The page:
“Farewell to Alleluia”

This coming Sunday, March 2 is the last Sunday before the Season of Lent begins.  It seems to me that the words of OP Kretzman published in The Pilgrim when he was President of Valparaiso University still apply today.  He wrote concerning the tradition in many Christian liturgical church do not sing the word “Alleluia” during the season of Lent.  This Sunday will be the last time we at Christ Our Savior of the Valley Lutheran will sing “Alleluia” until Easter morning.  My prayer is that you will have a faith renewing Lenten season.  You are invited to join us for Ash Wednesday worship at 12:00 noon or 7:00 p.mservices which include the Imposition of Ashes and Holy Communion.

“The last Hallelujah dies away in chapel and cathedral, and while the echo still lingers among the rafters, the violet paraments of sorrow are placed upon the altar… It will be Easter morning before the Hallelujah is heard again…

There is wisdom in this… It is another and profound difference between the Church and the world… The world never willingly abandons joy… Her votaries hang on to happiness with all the strength they have – until, inevitably, it is taken away from them… They have forgotten that the line of life must sometimes go down into the darkness of sorrow… It is never easy, but it is better to go down willingly than to be driven down like a slave… To give up joy by the strength of Him who gave up heaven si a part of the way by which joy and heaven will return… Easter can come only to the heart that has known Lent…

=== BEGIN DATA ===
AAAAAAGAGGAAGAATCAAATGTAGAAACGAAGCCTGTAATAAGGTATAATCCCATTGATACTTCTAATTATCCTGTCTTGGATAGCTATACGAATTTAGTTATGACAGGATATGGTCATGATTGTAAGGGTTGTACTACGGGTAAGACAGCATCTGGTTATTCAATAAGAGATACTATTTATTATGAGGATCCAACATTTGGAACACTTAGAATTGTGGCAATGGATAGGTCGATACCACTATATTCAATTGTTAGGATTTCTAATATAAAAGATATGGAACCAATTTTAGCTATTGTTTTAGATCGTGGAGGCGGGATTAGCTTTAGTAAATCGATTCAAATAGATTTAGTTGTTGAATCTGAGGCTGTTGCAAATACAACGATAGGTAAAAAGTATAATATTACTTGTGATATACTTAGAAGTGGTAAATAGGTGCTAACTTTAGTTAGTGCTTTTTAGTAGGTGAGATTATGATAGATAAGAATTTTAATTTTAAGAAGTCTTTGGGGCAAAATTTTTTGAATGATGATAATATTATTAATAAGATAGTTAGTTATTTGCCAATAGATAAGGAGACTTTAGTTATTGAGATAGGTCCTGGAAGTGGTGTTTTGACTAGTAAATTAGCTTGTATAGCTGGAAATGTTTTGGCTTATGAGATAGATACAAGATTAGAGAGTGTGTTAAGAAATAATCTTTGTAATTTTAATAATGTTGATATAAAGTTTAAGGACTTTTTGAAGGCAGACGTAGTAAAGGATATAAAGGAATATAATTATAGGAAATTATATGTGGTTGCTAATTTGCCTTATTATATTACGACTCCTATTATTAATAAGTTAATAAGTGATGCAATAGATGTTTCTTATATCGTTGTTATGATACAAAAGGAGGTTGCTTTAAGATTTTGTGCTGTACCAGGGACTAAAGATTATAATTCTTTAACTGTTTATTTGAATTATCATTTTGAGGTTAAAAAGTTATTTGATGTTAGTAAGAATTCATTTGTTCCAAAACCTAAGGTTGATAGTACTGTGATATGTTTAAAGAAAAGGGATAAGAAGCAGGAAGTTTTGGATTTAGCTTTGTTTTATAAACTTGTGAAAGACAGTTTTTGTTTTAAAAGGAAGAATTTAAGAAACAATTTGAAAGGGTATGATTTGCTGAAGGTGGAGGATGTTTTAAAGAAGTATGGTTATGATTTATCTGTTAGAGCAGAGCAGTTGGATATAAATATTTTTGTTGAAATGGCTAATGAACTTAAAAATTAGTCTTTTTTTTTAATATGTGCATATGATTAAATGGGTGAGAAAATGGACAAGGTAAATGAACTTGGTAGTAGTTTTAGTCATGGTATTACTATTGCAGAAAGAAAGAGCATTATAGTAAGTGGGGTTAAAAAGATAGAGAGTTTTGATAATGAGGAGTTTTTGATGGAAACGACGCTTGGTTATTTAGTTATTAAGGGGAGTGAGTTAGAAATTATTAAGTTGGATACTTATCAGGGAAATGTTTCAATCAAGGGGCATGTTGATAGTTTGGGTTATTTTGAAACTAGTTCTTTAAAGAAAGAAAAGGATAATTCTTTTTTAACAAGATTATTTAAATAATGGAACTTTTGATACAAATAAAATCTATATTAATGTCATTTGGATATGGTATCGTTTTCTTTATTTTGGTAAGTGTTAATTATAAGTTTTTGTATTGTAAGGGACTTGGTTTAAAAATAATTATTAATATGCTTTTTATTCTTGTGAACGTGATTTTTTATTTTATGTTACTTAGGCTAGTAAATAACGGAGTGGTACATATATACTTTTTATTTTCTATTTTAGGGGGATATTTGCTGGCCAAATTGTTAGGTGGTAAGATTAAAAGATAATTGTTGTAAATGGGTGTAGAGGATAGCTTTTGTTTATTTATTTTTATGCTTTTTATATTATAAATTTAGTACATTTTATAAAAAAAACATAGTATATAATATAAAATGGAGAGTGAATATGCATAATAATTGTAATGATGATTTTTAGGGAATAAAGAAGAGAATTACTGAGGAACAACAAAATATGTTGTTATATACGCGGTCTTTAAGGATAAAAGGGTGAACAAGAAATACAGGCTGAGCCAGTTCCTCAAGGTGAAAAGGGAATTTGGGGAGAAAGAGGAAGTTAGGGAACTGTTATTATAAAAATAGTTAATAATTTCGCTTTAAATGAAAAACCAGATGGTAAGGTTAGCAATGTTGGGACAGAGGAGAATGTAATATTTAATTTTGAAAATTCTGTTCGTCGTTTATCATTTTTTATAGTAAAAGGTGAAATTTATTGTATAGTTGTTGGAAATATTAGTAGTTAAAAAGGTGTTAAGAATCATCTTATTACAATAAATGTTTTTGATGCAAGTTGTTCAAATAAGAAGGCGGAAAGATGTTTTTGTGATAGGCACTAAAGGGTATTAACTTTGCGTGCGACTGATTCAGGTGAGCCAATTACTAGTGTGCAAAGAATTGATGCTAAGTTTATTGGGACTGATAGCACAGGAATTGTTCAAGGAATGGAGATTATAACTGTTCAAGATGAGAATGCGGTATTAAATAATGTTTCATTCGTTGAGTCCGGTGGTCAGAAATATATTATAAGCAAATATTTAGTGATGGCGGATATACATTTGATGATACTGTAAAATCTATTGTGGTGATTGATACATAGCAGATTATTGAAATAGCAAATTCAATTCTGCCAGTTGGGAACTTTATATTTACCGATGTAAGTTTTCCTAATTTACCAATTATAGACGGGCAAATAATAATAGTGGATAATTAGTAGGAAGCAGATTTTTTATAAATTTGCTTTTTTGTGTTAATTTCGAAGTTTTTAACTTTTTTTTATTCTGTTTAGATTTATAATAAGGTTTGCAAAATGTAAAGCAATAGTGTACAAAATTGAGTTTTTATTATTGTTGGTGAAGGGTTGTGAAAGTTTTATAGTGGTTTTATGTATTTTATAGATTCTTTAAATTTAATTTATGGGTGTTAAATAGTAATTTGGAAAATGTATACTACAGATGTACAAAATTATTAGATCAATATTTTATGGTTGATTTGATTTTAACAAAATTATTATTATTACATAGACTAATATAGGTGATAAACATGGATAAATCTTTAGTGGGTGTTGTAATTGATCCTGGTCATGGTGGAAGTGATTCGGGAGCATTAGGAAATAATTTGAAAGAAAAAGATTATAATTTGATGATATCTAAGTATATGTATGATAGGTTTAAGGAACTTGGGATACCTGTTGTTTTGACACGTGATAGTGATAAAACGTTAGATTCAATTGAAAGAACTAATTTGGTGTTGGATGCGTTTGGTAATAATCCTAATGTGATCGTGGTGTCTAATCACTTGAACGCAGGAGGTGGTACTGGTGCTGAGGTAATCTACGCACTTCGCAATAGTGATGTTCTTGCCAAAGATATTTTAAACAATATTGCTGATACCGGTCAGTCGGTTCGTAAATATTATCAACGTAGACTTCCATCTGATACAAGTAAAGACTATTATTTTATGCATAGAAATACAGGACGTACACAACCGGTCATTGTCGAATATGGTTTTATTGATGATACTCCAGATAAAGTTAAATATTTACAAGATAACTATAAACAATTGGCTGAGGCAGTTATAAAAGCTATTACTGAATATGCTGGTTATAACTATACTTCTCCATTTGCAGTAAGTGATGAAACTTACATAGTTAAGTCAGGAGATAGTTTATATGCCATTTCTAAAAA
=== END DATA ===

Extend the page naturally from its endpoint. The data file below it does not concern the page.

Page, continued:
The shadow which clings to all earthly good when it seen in the light of faith is inevitable… Because of this the Christian view of life “appears” so much darker than the pagan – checkered with a darkness more intense the brighter the light of faith shines upon it… But the farewell to Hallelujah, though necessary, is only temporary… It springs from the strong compulsions of the dust from which we came and the stronger compulsions of the everlasting mercy which has lifted us from the dust… When all is said and done, Christianity is a religion of deeper gladness just because it is a religion of deeper fear and greater sorrow… The Cross remains the world climax of divine and human sorrow, ineffably distant and ineffably close, the sorrow of sin and the pain of man’s long and lonely separation from God…

So it is good that our Hallelujahs are silent for a little time… In their stead appear the crow of thorns, the drops of blood, the way of mourning, the five wounds, and the sound of our hands driving nails… And on Eastern Morn our returning Hallelujahs will say that our Lord arose and ascended into heaven, that He is now the King of Glory, who has given us a share in both His suffering and His victory, in His passion and His power, in His former pain and in Hi present peace… (*The Pilgrim*)

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